Years and decades of neo-liberal managerial policies in the UK universities have made them pathetically dependent on foreign student intakes to survive. This is not the case in Germany, for example. What’s more, the very Buhari administration that wouldn’t fund the universities has, so far, and in the space of seven years, established almost 10 if not more. Just think of a university of health and of transport in the hometowns of Adamu Adamu and Buhari respectively. The Nigerian legislature is thinking of establishing sixty more public universities.

Pundits who only recommend a dubious economistic thesis in the face of the crisis of the Nigerian universities forget that there isn’t a single privately owned university in Nigeria that has the infrastructural and scholarly wherewithal of UI, ABU, UNIBEN, UNN, OAU or BUK, for example. Most of the private universities, including those sponsored by the Church or Muslim groups, are heavily dependent on the lectureship and professoriate of the public universities.

I know of a private university in Kano who pays a paltry N50k for a whole semester course and has much longer teaching hours! Finally, what is meant by the claim that the public universities should serve economic ends or goals or agenda? Whose, in fact? Where in the world has that happened? Or, is such a claim a back-hand way of saying that there should be no public universities?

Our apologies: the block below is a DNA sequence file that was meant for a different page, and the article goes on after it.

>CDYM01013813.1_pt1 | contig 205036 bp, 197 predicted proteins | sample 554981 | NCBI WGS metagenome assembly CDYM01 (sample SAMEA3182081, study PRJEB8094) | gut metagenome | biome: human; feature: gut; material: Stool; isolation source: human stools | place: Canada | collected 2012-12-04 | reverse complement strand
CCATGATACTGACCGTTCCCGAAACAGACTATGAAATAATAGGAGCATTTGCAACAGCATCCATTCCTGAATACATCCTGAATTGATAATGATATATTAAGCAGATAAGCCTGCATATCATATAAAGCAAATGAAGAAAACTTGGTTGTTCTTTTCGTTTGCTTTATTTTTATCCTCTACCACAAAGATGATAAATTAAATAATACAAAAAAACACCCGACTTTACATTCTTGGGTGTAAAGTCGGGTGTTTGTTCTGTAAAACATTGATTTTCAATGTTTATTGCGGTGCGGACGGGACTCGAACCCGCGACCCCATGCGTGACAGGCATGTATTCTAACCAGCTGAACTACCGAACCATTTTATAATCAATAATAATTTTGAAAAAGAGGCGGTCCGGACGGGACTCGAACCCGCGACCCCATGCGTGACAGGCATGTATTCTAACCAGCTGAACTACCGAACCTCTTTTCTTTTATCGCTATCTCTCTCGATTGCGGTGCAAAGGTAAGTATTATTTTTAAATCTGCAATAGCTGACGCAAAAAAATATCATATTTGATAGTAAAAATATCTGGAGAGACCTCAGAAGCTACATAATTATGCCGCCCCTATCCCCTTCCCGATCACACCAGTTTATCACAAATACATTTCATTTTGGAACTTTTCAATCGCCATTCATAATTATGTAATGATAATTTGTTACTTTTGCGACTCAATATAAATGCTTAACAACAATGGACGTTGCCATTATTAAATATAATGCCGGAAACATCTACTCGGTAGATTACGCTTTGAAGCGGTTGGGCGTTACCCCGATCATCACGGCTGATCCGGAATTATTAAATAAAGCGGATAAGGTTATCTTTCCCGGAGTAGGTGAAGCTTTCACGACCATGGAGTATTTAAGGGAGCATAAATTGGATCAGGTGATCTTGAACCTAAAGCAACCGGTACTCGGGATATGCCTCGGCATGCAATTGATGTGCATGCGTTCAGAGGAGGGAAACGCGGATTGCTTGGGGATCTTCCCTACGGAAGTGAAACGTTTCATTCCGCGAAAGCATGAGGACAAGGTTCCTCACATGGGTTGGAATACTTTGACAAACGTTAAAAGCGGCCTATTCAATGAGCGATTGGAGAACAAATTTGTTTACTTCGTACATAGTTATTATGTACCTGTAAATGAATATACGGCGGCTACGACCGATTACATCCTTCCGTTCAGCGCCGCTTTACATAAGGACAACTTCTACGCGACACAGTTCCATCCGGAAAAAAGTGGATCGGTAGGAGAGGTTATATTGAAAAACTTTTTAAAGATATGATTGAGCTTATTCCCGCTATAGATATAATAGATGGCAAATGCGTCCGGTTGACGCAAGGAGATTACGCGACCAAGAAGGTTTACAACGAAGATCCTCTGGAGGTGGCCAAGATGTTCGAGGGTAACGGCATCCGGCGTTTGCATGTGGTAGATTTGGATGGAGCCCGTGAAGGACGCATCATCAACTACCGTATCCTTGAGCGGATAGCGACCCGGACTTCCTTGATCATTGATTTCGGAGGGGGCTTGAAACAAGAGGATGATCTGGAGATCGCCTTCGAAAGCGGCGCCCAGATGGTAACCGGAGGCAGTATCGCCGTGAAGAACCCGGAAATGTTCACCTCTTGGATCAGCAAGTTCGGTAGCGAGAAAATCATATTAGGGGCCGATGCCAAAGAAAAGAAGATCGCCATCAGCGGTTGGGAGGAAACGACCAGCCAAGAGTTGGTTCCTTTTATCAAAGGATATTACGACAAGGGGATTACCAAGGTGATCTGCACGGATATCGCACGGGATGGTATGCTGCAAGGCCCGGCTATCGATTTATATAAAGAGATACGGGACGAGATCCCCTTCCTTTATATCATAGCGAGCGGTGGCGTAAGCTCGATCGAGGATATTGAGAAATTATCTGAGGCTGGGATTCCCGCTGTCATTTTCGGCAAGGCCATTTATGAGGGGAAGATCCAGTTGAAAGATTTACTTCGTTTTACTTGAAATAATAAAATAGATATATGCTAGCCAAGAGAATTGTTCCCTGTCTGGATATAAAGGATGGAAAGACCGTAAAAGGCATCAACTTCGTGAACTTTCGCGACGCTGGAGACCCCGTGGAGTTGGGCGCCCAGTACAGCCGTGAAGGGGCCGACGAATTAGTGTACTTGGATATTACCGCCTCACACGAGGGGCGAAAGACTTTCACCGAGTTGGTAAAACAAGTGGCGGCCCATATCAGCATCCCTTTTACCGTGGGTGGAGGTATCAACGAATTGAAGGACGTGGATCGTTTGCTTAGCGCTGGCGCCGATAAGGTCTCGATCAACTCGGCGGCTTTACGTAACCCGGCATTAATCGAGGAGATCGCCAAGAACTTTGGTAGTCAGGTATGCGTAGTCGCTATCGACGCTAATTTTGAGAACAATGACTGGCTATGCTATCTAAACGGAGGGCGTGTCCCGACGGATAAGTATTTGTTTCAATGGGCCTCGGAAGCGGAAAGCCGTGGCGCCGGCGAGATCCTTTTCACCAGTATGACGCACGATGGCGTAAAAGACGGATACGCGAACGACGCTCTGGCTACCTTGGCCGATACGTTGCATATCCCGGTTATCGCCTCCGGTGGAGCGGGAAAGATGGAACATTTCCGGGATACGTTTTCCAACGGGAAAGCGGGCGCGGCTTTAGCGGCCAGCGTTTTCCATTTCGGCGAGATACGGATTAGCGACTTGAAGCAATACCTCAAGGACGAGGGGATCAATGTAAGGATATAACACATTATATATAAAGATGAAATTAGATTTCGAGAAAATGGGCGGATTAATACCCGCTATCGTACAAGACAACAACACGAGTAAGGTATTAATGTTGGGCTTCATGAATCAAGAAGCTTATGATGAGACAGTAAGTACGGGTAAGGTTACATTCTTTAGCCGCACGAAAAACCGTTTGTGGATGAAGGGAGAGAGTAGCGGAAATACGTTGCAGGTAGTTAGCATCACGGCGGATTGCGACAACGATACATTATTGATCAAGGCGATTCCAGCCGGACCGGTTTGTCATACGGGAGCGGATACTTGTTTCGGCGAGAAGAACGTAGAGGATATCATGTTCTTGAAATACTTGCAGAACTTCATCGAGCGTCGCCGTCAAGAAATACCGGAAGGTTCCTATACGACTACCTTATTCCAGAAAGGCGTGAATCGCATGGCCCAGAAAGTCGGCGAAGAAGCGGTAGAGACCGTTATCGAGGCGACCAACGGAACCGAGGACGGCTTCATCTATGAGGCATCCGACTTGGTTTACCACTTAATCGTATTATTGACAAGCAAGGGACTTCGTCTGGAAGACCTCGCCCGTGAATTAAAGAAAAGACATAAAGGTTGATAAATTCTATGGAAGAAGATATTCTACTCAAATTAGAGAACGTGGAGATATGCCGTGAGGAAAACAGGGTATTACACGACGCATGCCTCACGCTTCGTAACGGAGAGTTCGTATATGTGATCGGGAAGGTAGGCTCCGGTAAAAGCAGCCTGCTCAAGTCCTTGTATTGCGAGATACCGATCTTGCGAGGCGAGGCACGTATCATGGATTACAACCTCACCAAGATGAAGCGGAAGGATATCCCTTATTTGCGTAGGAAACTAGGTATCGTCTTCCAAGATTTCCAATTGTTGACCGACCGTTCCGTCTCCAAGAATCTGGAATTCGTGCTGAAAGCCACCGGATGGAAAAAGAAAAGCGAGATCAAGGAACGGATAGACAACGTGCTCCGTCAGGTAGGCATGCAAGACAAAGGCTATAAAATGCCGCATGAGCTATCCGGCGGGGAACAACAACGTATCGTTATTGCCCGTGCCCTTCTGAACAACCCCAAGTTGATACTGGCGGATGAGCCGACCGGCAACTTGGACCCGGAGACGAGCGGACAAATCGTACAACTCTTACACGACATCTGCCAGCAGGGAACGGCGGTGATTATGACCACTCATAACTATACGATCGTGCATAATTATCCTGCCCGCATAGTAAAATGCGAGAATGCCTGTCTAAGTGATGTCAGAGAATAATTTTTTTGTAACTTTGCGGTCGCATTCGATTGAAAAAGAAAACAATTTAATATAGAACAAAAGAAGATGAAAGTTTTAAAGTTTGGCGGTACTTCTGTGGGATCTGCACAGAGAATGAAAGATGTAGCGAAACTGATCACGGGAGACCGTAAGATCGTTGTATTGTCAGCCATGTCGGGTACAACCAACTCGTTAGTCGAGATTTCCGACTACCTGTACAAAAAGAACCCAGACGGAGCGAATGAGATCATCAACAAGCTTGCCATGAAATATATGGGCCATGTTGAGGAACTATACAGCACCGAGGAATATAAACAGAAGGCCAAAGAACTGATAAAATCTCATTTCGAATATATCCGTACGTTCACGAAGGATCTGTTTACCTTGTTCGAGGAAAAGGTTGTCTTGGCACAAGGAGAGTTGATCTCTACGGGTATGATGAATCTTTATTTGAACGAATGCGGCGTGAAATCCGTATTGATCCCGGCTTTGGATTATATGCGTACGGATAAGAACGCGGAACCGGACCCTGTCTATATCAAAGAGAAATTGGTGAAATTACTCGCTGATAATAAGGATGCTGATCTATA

In 2010 or thereabouts, the Nigerian government increased the salaries of Vice Chancellors by a huge margin but not those of the academic staff. The VCs were ranked with the Federal Permanent Secretaries (who in every conceivable way are inferior to Vice Chancellors) in emoluments and allowances, only for the IPPIS in 2015 to truncate the salaries of the teaching staff by a third! One sees posh cars in many universities for Admin staff, including for academics holding admin offices, enhanced allowances for Governing Council members and so on.

The economic and social parasitism that is rampant in the public universities is the effect of government’s jaundiced policies on the universities. Universities in a backward, third world country such as Nigeria are there to modernise the country and to enhance social opportunities for the bulk of the youth from rural and poor urban backgrounds.